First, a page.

Prior to showing the photographs of the victims of Manson and Gein, Smith warned that they were graphic and gave students permission to look away or leave the room. (Smith Trial Test. at 617, 622). 
M. Young was also offended by Smith's display of " an individual in a Nazi Sturmabteilung uniform and an individual in plain clothes burning books, two of which appear to have images of a woman with her breasts exposed on the cover." (Ct. Mem. & Order in re New Trial at 25). But " neither of the two objectionable book covers . . . [was] larger than approximately one hundredth of the total area of the photograph" (Id. at 27), and the picture -- which shows Nazis " burning porn" and, in the context of Smith's lesson, was evidence of the Nazis's " hypocri[sy]" -- was just one picture shown during " an entire week about the Nazis." (P. Young Trial Test. at 266-67).
Smith admitted that all of the nude images displayed in his classroom were of females. (Smith Trial Test. at 8).
In addition to these offensive images, M. Young asserts that Smith's in-class comments
manifested disrespect of women. According to her:
o He voiced that he " didn't believe women should be president because [they] get [their] monthly visitor each month." (M. Young Trial Test. at 179).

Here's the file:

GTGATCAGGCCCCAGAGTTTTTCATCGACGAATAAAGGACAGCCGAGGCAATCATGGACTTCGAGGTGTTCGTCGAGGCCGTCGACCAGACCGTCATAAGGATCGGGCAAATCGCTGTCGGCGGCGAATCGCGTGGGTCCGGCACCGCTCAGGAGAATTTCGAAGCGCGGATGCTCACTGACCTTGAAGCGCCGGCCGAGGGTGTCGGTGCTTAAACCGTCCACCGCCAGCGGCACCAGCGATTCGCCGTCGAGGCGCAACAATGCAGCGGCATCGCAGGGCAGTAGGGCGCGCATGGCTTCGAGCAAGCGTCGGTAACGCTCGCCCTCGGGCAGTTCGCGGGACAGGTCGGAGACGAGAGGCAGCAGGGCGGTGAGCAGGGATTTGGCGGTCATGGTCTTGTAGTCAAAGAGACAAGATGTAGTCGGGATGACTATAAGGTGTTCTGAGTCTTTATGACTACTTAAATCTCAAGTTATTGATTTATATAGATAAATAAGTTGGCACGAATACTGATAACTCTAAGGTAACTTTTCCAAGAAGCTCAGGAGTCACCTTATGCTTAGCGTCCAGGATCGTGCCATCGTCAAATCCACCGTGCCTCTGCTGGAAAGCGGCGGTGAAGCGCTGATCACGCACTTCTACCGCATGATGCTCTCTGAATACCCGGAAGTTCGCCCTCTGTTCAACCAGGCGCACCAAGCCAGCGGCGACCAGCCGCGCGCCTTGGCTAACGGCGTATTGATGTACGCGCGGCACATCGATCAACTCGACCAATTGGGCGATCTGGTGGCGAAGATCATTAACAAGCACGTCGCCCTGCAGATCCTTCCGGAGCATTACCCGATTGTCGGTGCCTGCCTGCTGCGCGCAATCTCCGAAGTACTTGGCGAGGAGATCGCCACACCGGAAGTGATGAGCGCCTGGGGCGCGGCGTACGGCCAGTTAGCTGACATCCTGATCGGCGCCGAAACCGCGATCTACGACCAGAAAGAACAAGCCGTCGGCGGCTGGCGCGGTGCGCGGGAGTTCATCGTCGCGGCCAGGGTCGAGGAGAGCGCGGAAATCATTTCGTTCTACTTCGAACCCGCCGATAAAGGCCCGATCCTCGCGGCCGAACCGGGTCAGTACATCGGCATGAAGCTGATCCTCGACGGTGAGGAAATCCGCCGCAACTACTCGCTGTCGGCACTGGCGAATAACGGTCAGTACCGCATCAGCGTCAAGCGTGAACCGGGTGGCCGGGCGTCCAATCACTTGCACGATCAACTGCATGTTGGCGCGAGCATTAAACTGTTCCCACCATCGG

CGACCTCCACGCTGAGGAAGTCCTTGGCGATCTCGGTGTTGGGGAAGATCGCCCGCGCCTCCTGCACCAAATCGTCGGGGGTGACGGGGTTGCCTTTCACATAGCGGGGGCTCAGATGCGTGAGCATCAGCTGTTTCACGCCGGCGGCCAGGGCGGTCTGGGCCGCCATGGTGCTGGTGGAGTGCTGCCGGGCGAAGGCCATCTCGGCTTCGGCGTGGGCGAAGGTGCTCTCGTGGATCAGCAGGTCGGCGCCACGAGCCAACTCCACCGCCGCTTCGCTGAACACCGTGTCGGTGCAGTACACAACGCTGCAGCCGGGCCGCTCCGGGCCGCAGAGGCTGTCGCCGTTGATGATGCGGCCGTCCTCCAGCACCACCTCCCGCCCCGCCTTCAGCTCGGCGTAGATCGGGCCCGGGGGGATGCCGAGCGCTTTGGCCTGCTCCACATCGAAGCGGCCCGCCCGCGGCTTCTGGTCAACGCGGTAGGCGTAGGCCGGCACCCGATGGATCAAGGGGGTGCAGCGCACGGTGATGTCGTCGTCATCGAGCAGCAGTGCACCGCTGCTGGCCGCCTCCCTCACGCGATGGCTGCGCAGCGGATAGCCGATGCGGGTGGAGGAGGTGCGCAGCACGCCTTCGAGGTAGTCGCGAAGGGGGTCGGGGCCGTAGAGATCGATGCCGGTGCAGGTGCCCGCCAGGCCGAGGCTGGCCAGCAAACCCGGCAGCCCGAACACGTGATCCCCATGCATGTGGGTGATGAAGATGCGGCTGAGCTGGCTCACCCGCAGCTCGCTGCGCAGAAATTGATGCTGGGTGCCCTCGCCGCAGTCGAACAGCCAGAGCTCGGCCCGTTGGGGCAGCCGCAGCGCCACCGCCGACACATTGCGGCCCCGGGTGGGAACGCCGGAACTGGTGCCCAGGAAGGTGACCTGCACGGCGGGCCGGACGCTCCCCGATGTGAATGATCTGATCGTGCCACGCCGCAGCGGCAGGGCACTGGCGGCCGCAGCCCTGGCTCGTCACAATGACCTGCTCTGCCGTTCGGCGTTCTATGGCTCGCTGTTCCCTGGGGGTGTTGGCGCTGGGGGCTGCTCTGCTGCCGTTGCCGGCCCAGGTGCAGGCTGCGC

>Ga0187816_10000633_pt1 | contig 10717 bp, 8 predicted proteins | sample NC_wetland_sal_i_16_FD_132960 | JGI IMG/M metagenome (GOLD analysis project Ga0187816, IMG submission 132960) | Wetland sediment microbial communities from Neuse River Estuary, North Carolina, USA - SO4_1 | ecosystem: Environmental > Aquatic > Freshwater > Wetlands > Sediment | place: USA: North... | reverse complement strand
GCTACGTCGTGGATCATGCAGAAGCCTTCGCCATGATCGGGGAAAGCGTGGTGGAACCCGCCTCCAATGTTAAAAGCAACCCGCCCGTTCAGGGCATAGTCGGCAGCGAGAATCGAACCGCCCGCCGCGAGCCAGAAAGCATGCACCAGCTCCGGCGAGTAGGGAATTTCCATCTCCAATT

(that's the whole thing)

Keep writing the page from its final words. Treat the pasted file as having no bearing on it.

o He " commented [that] cars in the 1920s [were] prostitution on wheels" and showed an illustrative cartoon - entitled " Flaming Youth" - drawn by artist John Held, a well-known magazine illustrator of the 1920s. (Id.) (the cartoon is described in n.19 infra).
o He explained that the flapper of the 1920s was a woman who " drank, . . . smoked, [and had] sex when she want[ed] it." (Id. at 179). The " comments about drinking and sex were not appropriate," according to M. Young, although she admitted that more liberal attitudes towards drinking and sex were aspects of the changing societal role of women " to an extent." (Id. at 206-07).
o Making a comparison with the popular standard of beauty typified by the " Gibson Girl" of the early twentieth century, Smith " discussed Victoria's Secret models and pushup bras," asking students if they thought one model's " breasts were firm enough," and inquiring generally " what the ideal woman would be for the men in the class" and " what the ideal size of a breast should be," reporting that " a boy in another class said that one handful was enough." (Id. at 179; P. Young Trial Test. at 248-49). He asked the female students if " these pushup bras [are] comfortable? Because they don't look it." (P. Young Dep. at 46).
M. Young also recalls Smith making a number of sexualized remarks: